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    Kellogg Will Lower Snacks' Trans Fat

    Shortage of soybean oil keeps cookie line trans fatty, though.

    Kellogg Co., the largest U.S. cereal maker, plans to reduce trans fatty acids linked to heart disease in most of its U.S. crackers and snacks, including Nutri-Grain bars, according to a statement by the company and a Bloomberg News report.

    The foods, which will be made from more healthful soybean oil, account for about a quarter of Kellogg's U.S. sales, president David Mackay told Bloomberg News. A company statement said the new products, including Cheez-It crackers, will go on sale early next year.

    Kellogg is selling cereals with less sugar and snacks with less fat as competition increases for health-conscious consumers. Competitor Kraft Foods has removed trans fats from Triscuit crackers, Chips Ahoy! cookies and other products. The Food and Drug Administration has given U.S. manufacturers until Jan. 1 to include the trans-fat content on food labels.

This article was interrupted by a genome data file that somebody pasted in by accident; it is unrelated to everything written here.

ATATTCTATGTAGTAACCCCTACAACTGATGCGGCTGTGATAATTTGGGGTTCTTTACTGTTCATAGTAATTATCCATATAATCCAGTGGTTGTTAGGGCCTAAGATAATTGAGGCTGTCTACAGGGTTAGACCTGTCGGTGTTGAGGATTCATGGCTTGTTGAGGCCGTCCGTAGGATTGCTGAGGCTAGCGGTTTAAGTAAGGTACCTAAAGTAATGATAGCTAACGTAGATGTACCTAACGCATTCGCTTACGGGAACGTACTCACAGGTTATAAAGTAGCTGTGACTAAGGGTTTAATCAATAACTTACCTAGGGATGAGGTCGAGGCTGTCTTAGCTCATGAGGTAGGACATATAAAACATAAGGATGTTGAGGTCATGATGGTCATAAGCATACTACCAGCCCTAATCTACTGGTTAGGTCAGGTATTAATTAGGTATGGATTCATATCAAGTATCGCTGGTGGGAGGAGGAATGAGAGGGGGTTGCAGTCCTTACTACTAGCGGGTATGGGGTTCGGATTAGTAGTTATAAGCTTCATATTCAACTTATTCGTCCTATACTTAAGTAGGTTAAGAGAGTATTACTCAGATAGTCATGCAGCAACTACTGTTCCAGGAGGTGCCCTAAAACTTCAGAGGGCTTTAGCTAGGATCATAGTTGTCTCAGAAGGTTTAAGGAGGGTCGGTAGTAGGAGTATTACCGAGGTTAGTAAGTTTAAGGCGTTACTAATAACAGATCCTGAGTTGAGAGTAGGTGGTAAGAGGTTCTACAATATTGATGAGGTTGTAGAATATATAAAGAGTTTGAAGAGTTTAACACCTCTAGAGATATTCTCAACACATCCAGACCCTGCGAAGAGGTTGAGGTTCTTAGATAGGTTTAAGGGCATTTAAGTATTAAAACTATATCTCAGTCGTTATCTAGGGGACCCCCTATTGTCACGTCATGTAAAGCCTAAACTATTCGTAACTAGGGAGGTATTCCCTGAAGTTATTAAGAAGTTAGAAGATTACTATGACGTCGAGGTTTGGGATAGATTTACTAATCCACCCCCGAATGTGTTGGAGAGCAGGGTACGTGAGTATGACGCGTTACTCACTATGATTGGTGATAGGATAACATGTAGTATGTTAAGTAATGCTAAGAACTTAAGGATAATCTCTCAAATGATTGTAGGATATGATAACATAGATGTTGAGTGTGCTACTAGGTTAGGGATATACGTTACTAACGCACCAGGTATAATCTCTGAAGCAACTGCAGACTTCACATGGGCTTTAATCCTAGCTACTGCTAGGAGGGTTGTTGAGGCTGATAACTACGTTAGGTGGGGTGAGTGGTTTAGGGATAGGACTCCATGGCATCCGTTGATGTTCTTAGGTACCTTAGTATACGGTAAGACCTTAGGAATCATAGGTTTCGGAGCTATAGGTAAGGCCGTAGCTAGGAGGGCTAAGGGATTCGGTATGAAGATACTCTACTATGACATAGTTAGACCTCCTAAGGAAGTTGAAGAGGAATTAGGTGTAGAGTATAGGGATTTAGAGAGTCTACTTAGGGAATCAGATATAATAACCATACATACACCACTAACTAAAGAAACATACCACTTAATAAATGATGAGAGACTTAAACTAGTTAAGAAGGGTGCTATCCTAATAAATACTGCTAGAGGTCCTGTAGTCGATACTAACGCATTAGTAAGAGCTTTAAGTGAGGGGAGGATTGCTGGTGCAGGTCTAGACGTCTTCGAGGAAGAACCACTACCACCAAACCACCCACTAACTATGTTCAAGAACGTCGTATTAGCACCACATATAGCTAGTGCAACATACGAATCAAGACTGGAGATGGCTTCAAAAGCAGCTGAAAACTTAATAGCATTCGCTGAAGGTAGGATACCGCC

"When the labeling regulations go into effect, you are going to see a lot more consumer awareness and demand for foods free of trans fats," Bob Goldin, an executive vice president at Technomic, a Chicago-based food consulting company, told Bloomberg News. "Kellogg is trying to respond."

    A shortage of soybean oil with low levels of linolenic acid is preventing Kellogg from reformulating its cookie lines to be free of trans fats, Mackay said. It may take as long as two years before production of low-linolenic soybean oil meets demand by food producers.
    Kellogg is using Monsanto Co.'s Vistive low-linolenic soybean oil to reduce or eliminate trans fatty acids in its wholesome snacks and crackers.

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